Off the Beach in a ’14 Rubicon Unlimited


Picture, if you will, a beach in Miami (yes, that Miami)—what are the things that spring to mind? Glittering white sand, blameless blue skies, the rolling of warm surf, sun-kissed girls in teeny-tiny bikinis—possibly a hand-rolled cigar bought on the sly from a street vendor on Washington Avenue.

That’s what we’d think of, anyway. So it would seem a beach in Miami, even metropolitan Miami itself, would be about as far away from wheeling and crawling as you can get. In the traditional sense, you’d be right. But it doesn’t mean there aren’t resident Miamians who don’t also dream of those very things—the call of the trail, the dust on your hood, the crush and crunch of rocks beneath 13 inches of meaty tread.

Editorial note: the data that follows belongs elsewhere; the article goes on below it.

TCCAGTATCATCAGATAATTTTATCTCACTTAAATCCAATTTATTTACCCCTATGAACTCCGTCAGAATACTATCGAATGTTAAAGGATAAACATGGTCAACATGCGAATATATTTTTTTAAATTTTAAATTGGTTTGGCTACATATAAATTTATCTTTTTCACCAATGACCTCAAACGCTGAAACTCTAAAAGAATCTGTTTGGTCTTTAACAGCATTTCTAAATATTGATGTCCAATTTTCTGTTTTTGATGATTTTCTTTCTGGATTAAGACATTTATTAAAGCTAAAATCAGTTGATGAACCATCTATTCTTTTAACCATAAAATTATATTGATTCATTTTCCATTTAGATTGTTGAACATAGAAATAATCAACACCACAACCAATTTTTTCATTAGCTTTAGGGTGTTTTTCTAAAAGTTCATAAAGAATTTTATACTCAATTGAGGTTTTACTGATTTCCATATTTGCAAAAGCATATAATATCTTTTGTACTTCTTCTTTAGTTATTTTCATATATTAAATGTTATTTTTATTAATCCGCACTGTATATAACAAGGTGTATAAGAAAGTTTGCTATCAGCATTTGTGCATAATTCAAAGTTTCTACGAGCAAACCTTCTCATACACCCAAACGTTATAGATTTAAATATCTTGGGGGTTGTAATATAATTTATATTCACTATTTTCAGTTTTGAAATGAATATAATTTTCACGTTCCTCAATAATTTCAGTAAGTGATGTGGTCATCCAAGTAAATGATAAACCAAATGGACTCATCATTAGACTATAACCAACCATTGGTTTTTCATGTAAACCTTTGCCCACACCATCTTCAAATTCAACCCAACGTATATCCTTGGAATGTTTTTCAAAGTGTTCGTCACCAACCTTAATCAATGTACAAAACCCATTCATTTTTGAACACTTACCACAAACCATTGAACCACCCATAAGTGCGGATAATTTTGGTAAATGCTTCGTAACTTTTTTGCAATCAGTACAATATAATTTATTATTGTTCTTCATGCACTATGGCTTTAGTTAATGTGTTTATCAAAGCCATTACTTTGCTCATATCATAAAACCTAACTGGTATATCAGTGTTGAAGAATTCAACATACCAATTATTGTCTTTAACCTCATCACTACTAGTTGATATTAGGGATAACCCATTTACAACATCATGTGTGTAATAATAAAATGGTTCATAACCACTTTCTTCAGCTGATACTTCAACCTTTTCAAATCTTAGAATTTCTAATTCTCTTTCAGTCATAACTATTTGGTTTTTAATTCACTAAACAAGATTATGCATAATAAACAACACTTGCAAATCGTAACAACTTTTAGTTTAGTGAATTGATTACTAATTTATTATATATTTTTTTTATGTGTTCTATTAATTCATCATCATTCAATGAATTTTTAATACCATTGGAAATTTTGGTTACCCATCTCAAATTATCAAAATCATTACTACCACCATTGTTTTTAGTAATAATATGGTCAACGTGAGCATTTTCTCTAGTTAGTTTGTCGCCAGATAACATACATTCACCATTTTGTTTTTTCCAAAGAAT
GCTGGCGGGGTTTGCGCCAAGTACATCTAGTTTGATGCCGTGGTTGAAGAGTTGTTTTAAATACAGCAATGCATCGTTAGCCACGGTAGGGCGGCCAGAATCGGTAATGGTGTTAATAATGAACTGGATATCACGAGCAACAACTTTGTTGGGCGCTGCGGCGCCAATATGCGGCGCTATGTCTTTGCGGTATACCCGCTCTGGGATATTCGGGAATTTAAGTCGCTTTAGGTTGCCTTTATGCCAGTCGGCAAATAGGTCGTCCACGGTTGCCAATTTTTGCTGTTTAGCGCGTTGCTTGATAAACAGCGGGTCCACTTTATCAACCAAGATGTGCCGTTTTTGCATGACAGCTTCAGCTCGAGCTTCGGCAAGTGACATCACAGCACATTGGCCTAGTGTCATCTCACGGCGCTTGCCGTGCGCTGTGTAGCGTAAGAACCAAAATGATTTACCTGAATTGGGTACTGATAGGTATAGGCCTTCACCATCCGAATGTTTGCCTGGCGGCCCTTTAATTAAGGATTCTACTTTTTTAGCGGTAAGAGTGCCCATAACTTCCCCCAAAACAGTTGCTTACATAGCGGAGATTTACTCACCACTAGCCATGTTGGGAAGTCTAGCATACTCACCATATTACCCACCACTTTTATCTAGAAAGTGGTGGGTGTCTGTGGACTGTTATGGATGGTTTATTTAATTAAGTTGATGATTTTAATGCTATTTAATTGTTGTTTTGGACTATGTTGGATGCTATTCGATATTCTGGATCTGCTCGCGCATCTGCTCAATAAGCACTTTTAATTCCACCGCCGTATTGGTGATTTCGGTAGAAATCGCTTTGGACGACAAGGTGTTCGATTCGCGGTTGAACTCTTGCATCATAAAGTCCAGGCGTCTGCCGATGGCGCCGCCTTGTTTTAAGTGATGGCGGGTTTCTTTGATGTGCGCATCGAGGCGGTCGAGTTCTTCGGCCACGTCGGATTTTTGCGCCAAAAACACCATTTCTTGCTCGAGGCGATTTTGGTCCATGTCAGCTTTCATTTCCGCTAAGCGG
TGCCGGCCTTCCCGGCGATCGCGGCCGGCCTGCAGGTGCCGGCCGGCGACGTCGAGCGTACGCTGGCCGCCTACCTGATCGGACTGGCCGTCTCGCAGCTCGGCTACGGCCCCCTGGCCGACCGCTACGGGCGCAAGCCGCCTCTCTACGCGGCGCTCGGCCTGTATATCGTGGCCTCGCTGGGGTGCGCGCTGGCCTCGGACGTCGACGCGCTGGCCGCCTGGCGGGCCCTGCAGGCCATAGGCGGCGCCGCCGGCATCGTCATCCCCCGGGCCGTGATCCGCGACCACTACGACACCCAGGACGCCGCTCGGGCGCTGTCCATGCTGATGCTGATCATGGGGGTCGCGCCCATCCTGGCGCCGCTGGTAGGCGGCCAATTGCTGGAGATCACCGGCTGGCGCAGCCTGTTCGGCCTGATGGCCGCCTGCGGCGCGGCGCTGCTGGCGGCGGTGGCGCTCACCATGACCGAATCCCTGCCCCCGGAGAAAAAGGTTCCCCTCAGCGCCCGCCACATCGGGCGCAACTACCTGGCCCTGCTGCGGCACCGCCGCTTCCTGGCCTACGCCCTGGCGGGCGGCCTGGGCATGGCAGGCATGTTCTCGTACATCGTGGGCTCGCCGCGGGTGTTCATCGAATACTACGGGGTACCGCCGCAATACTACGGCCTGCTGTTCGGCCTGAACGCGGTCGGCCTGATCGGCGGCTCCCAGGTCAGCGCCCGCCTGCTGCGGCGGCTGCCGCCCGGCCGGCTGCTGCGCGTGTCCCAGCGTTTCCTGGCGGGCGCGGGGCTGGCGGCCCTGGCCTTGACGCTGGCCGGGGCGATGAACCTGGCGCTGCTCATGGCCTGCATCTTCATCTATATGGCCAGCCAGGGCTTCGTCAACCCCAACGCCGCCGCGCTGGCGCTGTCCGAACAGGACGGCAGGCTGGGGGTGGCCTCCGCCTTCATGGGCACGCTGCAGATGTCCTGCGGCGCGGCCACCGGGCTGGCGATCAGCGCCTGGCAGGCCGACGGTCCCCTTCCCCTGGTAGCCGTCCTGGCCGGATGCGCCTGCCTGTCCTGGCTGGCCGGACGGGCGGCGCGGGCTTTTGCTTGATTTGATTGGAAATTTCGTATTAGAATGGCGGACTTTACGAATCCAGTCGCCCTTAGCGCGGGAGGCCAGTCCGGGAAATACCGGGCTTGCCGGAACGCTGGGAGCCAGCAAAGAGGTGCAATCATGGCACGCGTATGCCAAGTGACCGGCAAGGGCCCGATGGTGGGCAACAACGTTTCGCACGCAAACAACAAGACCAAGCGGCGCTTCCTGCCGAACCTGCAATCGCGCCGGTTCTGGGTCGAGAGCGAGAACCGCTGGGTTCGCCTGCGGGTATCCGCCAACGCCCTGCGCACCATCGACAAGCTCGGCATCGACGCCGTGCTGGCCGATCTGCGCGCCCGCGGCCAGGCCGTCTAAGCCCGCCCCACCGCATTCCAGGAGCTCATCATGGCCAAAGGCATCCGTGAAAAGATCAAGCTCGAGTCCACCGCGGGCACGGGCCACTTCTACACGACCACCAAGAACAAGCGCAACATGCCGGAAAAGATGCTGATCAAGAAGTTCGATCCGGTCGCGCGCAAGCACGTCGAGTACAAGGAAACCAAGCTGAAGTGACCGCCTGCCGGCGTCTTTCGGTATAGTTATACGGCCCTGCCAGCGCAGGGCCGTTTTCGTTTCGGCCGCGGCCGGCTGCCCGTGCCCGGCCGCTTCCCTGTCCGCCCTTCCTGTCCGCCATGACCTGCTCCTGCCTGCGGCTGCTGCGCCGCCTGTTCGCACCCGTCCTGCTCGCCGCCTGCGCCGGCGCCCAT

Andres Lafont is one of those Miamians. He lives not five minutes from the water by foot, but most hours of the day, his mind wanders far away from sun-drenched beaches, and the placid Eastern Seaboard. He got into the hobby with his first Jeep, a mildly modded FK, but inevitably found his mind wandering toward the notion of obtaining some new fresh metal for the trail. And, as the mind goes, so follows the body.

Andres’ starting point was a spanking-new 2014 Rubicon Unlimited, in Firecracker Red, with all relevant options placed on the table. After a brief break-in period, which the owner completed in all of a week, the siren song of modification became too strong to ignore and Andres began outlining a plan to take the truck from bone-stock to bone-crushing. After all, a fully outfitted Rubicon cruising the boulevards of South Beach seems about as out of place as a stripper pole at a bingo tournament. The balance of the modifications was carried out through a collaboration between CarX Depot in Miami and KEG Media in Fort Smith, Ark.

He Saw Red